Mainly because they are absolutely clueless about the physical world (and by observation not too flash when it comes to the financial one either)
Moreover, they mistake carbon dioxide emissions as costs rather than the tremendous good they are for both humanity (boosting crop growth) and wildlife (increasing primary productivity and protecting more wild lands from the plow). Since they start from such a flawed premise they have no hope of ever getting the economics of energy and society anywhere within the ballpark.
When free markets do not maximise society’s welfare, they are said to ‘fail’ and policy intervention may be needed to correct them. Many economists have described climate change as an example of a market failure – though in fact a number of distinct market failures have been identified.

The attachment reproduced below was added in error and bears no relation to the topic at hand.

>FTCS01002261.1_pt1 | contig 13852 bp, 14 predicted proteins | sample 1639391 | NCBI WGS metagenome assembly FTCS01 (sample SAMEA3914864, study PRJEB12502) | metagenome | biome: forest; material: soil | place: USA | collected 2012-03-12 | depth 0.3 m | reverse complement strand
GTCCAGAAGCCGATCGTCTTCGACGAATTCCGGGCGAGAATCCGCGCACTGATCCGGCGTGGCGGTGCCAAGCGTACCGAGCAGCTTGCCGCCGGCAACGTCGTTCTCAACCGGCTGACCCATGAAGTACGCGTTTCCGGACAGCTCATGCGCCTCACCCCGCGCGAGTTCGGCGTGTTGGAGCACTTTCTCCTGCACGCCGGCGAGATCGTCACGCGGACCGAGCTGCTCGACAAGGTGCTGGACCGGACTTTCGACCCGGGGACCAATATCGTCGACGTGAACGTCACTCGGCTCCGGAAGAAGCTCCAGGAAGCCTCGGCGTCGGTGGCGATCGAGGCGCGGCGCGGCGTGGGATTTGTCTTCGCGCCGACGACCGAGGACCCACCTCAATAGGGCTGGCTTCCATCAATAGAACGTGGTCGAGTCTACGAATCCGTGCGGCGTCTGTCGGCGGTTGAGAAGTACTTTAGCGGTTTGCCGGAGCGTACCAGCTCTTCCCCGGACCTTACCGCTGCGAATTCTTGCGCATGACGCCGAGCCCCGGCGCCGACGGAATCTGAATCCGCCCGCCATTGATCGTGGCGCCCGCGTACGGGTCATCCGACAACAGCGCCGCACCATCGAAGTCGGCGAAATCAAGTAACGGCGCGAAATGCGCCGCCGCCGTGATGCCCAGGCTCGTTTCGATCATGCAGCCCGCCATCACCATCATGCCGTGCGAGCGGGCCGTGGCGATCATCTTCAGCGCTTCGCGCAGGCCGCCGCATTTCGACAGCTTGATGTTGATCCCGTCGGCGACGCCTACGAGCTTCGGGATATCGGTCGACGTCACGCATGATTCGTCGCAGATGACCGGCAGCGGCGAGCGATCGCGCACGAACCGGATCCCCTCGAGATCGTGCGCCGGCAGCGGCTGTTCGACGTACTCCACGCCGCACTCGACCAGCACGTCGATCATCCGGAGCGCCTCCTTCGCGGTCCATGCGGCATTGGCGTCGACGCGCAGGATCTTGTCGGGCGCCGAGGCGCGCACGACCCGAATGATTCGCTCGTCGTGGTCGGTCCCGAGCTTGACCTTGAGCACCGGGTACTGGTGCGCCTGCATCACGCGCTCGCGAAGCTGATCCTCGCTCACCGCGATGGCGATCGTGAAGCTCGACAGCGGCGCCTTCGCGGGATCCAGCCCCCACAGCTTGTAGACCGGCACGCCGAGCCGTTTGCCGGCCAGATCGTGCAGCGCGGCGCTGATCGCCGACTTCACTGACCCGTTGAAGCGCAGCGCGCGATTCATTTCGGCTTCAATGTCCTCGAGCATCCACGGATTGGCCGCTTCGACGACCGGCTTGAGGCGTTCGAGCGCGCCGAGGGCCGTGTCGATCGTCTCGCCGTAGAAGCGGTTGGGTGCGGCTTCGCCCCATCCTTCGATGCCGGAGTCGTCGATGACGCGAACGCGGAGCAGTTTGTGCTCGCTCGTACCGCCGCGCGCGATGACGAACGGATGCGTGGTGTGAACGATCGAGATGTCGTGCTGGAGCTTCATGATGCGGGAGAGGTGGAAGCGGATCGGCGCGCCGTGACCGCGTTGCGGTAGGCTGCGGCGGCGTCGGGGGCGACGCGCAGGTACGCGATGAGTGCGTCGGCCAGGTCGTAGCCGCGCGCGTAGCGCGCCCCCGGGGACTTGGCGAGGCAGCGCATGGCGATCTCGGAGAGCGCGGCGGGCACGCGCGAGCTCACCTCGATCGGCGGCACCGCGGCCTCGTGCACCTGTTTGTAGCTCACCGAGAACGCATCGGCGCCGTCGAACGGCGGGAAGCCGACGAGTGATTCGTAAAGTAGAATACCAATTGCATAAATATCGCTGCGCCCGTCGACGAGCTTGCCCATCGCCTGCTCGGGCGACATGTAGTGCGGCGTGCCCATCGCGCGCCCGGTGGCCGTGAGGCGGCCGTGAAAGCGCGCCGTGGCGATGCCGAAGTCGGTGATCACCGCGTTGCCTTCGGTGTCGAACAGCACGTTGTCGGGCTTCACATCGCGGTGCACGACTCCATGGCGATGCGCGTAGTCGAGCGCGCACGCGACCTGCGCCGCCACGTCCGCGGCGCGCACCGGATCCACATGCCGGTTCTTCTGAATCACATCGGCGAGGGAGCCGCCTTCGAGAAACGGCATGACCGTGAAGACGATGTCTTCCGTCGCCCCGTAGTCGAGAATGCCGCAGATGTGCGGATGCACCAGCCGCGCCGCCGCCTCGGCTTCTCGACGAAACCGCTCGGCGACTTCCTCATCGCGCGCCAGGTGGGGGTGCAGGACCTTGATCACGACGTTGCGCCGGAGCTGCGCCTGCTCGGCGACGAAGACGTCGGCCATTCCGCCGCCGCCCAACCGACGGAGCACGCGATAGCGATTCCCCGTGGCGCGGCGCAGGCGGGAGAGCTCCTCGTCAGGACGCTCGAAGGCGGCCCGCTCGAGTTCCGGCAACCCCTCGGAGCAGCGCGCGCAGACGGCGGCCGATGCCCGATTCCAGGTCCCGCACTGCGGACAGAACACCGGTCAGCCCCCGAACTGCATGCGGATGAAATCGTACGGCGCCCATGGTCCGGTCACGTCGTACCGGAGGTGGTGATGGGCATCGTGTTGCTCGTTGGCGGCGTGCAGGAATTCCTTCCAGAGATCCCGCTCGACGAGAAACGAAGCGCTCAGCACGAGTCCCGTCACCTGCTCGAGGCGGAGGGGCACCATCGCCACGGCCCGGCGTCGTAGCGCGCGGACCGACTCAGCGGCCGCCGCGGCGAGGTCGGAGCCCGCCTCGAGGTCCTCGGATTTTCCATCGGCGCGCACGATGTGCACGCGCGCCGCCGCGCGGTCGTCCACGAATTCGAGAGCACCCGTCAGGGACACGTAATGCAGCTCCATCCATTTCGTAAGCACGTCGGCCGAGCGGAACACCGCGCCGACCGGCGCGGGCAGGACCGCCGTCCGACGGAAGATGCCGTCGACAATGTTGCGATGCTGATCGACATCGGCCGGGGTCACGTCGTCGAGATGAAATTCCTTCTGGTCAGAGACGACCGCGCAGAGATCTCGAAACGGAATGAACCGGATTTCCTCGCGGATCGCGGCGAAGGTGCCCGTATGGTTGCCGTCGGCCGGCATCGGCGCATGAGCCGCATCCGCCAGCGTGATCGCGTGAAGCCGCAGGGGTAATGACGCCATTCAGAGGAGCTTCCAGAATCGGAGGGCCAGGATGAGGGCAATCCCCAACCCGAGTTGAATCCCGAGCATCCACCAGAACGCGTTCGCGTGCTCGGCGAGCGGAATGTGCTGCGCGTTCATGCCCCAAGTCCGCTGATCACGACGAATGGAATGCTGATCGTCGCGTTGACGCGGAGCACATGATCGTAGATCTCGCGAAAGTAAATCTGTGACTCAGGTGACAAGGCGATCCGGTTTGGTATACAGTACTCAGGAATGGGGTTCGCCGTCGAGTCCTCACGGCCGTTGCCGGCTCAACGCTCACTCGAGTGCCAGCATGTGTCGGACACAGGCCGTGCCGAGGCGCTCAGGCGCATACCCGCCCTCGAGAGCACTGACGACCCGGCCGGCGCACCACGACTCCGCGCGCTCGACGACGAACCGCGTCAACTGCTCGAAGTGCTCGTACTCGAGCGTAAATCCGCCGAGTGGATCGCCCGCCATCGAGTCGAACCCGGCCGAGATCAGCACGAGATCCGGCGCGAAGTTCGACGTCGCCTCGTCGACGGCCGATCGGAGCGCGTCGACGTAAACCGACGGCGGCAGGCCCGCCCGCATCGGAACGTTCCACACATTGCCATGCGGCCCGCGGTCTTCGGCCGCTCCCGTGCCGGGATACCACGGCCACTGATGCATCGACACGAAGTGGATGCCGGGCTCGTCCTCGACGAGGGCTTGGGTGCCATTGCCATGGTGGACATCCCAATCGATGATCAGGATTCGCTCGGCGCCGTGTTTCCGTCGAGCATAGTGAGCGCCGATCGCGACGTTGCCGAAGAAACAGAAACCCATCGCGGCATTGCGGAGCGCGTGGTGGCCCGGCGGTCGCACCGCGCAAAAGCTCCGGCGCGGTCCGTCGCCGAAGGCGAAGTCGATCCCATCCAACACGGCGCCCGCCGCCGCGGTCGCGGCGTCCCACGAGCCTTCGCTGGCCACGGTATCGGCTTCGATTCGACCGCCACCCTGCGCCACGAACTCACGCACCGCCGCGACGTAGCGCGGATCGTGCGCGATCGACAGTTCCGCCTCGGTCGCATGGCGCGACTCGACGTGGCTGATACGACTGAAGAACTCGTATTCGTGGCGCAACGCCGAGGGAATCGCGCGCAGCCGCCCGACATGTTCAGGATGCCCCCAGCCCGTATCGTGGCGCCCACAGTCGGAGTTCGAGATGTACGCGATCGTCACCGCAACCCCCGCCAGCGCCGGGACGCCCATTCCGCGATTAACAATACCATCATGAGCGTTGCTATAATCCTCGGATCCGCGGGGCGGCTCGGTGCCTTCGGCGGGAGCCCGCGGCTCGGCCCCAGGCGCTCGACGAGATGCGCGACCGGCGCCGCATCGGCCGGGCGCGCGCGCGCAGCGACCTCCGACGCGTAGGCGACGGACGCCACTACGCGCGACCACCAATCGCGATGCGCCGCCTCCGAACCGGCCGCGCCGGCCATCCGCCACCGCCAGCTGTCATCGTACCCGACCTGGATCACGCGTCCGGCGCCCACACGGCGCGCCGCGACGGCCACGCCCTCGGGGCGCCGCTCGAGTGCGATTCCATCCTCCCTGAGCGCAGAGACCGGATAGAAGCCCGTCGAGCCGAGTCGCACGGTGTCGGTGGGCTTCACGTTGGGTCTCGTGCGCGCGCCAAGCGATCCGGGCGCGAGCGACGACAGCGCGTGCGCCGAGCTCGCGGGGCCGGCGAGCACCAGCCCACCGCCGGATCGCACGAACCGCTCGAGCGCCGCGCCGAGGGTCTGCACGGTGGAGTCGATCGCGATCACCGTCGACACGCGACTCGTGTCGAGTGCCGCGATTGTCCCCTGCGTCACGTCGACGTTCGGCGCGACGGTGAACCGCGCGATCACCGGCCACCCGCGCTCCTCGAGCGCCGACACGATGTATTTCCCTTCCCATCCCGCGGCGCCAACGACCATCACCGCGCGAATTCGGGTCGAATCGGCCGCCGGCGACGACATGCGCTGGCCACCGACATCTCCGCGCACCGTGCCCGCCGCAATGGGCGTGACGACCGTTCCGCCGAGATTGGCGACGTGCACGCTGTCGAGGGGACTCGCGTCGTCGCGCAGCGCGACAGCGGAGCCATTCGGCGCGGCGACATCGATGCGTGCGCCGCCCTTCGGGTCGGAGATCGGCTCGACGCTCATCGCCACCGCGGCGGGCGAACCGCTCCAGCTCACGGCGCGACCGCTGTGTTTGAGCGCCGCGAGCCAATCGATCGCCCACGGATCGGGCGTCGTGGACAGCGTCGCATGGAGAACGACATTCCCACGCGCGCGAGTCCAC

The core one is the so-called ‘greenhouse-gas externality’. Greenhouse gas emissions are a side-effect of economically valuable activities. Most of the impacts of emissions do not fall on those conducting the activities – instead they fall on future generations or people living in developing countries, for example – so those responsible for the emissions do not pay the cost. The adverse effects of greenhouse gases are therefore ‘external’ to the market, which means there is usually only an ethical – rather than an economic – incentive for businesses and consumers to reduce their emissions. As a result, the market fails by over-producing greenhouse gases.